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Domest Anim Endocrinol. 2002 Apr;22(2):81-90.

Seasonal differences in progesterone production by luteinized bovine thecal and granulosa cells.

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Department of Animal Science, Faculty of Agricultural, Food and Environmental Quality Sciences, The Hebrew University of Jerusalem, Rehovot 76100, Israel.


This study examined seasonal differences in progesterone (P4) production by granulosa cells (GC) and thecal cells (TC) that were luteinized in vitro during the winter or the summer; it also compared plasma P4 concentrations of lactating dairy cows in the two seasons. First-wave dominant follicles obtained from Holstein cows were dissected on day 6 of the cycle, GC and TC were separated, enzymatically dispersed, and cultured for 9 days in media containing 1% fetal calf serum, forskolin (10 micromol/mL) and insulin (2 microg/mL), to induce cell luteinization. All experimental procedures were identical and characteristics of the follicles were similar in the two seasons. During 9 days of culture, P4 production by luteinized GC was higher in winter than in summer, but the difference only tended to be significant. In contrast, luteinized TC produced three times as much P4 in winter as in summer (324 versus 100 ng/10(5)cells). In the in vivo experiment, P4 concentrations in plasma collected during entire estrous cycles in winter and summer were compared. The cows were, on average, at 70 days postpartum and yielded similar amounts of milk. Concentrations of progesterone in plasma were significantly higher in winter than in summer; during the mid-luteal phase the difference between the two seasons was 1.5 ng/mL. These results indicate that chronic effects of heat-stress are possibly carried over from an impaired follicle to an impaired corpus luteum (CL), and that luteinized TC are more susceptible to heat-stress than luteinized GC.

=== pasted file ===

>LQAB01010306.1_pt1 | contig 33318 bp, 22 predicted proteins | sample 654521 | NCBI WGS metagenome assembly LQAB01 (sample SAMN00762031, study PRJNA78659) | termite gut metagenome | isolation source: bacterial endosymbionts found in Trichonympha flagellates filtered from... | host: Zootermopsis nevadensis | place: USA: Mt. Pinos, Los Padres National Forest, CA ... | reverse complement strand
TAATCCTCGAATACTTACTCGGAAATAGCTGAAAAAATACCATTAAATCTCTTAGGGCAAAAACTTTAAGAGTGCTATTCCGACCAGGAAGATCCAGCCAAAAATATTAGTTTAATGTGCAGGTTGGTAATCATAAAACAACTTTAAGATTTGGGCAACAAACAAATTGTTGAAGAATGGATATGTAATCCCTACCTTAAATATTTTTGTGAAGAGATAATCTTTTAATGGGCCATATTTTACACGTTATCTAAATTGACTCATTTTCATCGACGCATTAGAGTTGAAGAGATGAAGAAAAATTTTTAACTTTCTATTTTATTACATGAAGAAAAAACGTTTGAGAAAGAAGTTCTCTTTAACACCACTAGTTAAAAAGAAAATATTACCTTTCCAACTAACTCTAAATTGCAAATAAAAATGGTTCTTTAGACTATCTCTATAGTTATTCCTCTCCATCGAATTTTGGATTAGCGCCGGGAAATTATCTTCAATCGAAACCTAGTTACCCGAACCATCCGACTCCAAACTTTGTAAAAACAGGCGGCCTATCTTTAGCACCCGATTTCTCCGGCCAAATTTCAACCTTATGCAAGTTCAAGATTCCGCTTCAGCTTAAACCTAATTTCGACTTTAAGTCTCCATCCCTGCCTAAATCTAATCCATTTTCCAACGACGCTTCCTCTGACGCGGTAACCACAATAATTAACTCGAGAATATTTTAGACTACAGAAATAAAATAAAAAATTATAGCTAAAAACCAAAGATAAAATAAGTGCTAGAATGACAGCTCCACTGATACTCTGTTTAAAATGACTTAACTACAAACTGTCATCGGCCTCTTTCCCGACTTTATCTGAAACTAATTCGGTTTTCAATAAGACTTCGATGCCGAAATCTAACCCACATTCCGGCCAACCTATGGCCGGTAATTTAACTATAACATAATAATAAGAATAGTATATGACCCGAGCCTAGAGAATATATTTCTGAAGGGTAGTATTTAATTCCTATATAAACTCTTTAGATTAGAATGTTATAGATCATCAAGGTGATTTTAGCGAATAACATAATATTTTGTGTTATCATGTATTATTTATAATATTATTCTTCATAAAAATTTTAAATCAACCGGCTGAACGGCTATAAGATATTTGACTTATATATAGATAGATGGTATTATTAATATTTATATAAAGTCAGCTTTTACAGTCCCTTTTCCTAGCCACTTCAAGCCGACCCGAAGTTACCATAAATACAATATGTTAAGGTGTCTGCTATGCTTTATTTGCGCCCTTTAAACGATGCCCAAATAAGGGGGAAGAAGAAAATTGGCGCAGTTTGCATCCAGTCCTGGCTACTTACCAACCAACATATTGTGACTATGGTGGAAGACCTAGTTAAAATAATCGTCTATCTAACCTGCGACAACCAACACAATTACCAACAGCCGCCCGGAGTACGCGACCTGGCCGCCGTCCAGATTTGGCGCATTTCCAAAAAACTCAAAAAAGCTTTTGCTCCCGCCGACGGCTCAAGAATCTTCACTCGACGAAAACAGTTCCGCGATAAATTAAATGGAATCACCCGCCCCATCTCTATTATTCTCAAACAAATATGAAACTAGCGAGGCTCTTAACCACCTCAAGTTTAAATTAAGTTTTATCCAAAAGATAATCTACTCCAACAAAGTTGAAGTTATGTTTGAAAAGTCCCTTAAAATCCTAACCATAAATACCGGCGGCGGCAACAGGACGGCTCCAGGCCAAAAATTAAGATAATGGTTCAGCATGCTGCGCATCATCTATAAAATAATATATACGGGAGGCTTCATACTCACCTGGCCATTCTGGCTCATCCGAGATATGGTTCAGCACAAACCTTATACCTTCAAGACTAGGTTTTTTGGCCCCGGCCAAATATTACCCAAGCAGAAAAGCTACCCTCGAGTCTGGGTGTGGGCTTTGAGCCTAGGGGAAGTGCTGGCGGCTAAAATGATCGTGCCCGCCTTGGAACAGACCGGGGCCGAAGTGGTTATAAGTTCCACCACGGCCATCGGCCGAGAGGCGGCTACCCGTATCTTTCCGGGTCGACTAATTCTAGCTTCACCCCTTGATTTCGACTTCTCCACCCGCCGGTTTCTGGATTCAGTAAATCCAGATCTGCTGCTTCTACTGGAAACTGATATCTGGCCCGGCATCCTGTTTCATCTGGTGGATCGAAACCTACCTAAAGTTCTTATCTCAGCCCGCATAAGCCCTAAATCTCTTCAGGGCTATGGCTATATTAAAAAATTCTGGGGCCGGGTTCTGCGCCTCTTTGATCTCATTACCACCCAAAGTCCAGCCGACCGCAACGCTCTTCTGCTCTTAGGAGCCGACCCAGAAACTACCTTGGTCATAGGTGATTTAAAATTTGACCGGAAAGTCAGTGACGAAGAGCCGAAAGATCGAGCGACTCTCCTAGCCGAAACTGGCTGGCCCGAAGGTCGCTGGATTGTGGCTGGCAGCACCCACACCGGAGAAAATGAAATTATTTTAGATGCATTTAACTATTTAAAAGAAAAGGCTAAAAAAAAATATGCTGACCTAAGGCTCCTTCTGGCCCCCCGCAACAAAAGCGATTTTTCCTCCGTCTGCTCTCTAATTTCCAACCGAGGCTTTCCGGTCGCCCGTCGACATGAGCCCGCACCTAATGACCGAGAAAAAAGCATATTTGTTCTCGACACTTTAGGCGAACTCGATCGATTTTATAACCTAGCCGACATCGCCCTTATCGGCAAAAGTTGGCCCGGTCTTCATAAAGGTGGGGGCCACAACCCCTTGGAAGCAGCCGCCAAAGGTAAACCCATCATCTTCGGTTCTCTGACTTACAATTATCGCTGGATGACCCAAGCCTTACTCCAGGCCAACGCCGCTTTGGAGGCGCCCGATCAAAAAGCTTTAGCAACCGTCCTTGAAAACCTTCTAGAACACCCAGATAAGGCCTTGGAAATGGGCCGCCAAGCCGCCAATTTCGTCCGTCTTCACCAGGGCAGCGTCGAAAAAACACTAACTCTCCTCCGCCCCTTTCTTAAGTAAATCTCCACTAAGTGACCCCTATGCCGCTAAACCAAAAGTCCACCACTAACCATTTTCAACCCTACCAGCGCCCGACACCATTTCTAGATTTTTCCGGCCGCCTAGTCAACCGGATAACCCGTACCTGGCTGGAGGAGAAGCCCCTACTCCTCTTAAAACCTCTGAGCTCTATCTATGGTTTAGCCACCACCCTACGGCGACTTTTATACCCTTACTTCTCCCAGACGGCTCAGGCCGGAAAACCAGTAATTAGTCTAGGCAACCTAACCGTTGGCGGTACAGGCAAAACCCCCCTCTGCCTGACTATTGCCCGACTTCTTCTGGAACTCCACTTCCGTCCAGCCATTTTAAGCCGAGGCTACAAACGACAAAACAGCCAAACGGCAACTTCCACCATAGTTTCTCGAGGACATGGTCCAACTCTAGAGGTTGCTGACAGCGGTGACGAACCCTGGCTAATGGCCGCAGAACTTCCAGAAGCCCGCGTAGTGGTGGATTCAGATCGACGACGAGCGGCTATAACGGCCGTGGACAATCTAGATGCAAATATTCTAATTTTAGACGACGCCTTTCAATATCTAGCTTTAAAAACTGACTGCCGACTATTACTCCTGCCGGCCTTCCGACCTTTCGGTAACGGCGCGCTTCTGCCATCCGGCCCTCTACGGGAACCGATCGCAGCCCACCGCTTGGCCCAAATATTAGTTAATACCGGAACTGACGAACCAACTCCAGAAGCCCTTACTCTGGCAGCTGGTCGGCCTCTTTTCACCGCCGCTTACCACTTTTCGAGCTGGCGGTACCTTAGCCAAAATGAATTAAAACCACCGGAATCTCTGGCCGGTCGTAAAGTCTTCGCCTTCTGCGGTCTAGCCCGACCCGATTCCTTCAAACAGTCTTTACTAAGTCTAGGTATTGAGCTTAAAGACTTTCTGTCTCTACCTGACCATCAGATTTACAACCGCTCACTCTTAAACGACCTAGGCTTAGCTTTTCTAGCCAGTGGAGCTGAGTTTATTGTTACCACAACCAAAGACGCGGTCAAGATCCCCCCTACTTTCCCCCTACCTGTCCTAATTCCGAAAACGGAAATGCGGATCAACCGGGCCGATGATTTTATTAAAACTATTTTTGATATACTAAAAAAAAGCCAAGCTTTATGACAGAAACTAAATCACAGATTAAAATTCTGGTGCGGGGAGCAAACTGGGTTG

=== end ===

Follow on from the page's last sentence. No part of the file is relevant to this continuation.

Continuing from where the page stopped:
[Indexed for MEDLINE]

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